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Past, Present, Future

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January 2011
Past, Present, Future Dear PMG:

It seems to me that the older people get, the more they look to the past or the future. They just don’t seem to live in the present.

My grandparents are always telling me about how great things used to be in their village in India and then in their early years of married life in Mumbai (or Bombay as it was known then). In the village, everyone knew each other and looked out for each other. And in the city, the streets were clean and the movies were even cleaner.

My parents are always telling me that I have to think about the future. I better study hard for my upcoming SAT exams so that I can get into a good college. In college, I’ll need to select a major that will get me a good job. And then after graduation, I’ll need to get married, settle down, and plan for retirement. Okay, they don’t talk much about marriage and retirement, but it’s always “SAT, college, job; SAT, college, job.”

Whatever happened to living in the moment? There’s so much to do today. I love to hang out with friends, play video games, go to the latest Harry Potter movie, work out to keep my body fit, and, of course, keep up with my homework. I’d like to enjoy my youth while I still have it and not become a dreamer looking in the rearview mirror like my grandparents or a worrywart squinting into the far horizon like my parents.

Dear Friend,

“The future depends on what we do in the present.” (M. K. Gandhi)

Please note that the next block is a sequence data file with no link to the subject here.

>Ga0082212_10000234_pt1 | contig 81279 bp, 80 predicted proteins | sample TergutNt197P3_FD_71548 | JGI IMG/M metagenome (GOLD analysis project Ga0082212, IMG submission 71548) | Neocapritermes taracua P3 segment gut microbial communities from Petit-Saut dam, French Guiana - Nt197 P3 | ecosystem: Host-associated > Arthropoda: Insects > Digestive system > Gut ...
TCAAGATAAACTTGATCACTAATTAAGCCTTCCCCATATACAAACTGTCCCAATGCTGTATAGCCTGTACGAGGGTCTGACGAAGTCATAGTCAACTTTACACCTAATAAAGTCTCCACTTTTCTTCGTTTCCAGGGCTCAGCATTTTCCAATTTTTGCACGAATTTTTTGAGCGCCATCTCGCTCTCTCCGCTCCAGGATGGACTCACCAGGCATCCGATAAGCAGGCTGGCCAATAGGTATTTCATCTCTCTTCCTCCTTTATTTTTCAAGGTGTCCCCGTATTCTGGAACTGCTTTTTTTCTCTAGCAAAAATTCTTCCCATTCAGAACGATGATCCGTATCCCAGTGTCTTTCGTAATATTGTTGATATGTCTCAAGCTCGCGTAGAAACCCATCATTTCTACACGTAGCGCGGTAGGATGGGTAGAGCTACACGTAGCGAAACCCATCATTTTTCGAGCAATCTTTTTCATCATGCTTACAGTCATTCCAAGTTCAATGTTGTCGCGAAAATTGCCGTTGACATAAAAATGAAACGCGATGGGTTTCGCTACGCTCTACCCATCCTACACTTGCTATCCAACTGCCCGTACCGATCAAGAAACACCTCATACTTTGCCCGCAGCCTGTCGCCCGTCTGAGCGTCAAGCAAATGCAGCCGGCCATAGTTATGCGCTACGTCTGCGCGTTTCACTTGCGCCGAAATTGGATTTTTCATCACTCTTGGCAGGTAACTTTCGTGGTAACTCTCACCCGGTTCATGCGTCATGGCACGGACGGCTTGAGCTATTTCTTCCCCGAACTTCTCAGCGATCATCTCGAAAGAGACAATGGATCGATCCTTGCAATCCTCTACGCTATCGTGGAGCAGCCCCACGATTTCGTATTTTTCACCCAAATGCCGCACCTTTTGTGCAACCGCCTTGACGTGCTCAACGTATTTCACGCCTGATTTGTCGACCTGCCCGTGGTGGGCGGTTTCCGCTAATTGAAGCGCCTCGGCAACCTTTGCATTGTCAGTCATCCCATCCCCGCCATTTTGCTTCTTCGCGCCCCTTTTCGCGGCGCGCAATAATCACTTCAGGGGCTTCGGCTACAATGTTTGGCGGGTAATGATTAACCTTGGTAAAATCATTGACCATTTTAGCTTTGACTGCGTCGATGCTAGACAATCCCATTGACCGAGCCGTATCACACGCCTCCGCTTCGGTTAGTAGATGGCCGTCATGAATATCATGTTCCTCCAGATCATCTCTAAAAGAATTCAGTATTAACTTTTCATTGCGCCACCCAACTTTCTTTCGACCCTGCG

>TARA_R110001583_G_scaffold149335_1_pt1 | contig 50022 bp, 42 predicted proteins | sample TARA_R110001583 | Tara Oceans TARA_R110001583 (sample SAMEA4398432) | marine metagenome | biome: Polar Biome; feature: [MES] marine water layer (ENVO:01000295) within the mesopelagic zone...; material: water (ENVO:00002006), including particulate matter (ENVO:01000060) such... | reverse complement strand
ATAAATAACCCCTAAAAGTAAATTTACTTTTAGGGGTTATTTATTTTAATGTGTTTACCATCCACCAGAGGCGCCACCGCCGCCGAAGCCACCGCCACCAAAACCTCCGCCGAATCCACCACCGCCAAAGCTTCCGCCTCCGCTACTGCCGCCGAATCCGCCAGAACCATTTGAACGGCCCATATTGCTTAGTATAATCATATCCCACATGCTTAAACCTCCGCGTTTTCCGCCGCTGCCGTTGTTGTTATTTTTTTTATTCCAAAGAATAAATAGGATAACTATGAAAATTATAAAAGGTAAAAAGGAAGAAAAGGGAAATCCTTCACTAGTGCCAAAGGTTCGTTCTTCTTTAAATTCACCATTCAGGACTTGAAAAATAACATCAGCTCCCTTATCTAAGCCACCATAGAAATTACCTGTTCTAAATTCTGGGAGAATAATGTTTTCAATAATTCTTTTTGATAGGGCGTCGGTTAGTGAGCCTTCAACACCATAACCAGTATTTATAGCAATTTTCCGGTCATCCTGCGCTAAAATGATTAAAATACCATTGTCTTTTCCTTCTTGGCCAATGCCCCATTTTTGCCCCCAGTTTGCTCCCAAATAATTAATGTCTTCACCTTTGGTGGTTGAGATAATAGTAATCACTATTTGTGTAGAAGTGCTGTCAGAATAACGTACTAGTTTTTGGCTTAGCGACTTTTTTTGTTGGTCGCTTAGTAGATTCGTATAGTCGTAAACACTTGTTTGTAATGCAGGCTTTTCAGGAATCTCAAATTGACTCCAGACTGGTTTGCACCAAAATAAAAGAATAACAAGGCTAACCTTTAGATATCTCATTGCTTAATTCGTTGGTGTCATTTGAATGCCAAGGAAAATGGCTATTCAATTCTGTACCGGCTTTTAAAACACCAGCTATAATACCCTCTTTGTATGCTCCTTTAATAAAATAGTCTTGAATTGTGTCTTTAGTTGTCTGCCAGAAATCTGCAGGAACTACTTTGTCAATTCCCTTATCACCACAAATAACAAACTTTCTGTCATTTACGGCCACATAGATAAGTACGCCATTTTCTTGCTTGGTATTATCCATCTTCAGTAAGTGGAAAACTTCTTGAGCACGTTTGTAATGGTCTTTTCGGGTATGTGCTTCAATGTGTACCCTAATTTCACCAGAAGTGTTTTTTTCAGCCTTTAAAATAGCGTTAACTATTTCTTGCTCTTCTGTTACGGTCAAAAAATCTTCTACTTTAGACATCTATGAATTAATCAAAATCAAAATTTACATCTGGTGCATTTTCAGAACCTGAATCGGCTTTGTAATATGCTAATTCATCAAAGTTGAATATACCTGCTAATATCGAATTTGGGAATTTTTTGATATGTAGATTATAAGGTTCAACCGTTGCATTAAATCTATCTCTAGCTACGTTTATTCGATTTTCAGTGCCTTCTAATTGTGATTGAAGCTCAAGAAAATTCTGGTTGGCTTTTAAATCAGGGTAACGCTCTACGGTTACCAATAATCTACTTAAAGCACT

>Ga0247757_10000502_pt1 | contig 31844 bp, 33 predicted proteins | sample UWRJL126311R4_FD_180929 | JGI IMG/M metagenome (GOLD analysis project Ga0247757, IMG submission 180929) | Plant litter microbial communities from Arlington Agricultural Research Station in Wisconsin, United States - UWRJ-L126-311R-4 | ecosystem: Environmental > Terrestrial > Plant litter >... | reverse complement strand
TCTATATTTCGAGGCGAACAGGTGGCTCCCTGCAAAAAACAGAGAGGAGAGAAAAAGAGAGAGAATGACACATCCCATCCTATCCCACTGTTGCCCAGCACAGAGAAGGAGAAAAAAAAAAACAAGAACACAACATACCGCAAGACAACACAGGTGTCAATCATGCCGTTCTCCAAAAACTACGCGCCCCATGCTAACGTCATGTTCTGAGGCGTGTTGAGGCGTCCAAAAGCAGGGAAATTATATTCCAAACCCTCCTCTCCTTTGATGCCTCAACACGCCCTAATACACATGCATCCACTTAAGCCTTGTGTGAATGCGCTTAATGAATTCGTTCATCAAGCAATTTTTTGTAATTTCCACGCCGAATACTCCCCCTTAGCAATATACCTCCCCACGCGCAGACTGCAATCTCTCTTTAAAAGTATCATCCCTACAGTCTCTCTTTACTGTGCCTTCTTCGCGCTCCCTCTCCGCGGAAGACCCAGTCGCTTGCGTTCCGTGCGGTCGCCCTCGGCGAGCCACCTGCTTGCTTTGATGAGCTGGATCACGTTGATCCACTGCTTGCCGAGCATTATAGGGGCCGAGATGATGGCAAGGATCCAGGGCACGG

With 2010 behind us, and the New Year ahead, your query is quite timely. There is much merit in what you say about “living in the moment.” Indeed, modern social psychology encourages individuals and teams to “be here now.” This limits distractions and enables people to focus on what is immediately in front of them.

Having said that, there is a need to be informed by the past. One reason to study history is to not repeat the mistakes of those who came before us; also, we can learn from what they did right and emulate them in the modern context (truth be told, that’s the premise of this column: take Gandhian thought from the last century and apply it to current dilemmas).

And, as Gandhiji suggests, what we do today will impact tomorrow, the day after, and the years ahead. You mentioned working out. I’ll assume that you exercise because it feels good and helps you look great. If done regularly, today’s workout will also enable a lifetime of good health and discipline.

Perhaps you can coax your grandparents to enjoy life as they experience it with you right now, and you can help your parents pull back to 2011 from 2020. At the same time, you can soak in the ancestral stories from the Indian villages, and make sure that you make the most of your present so as to not compromise the satisfying and meaningful future that informs parental hopes.


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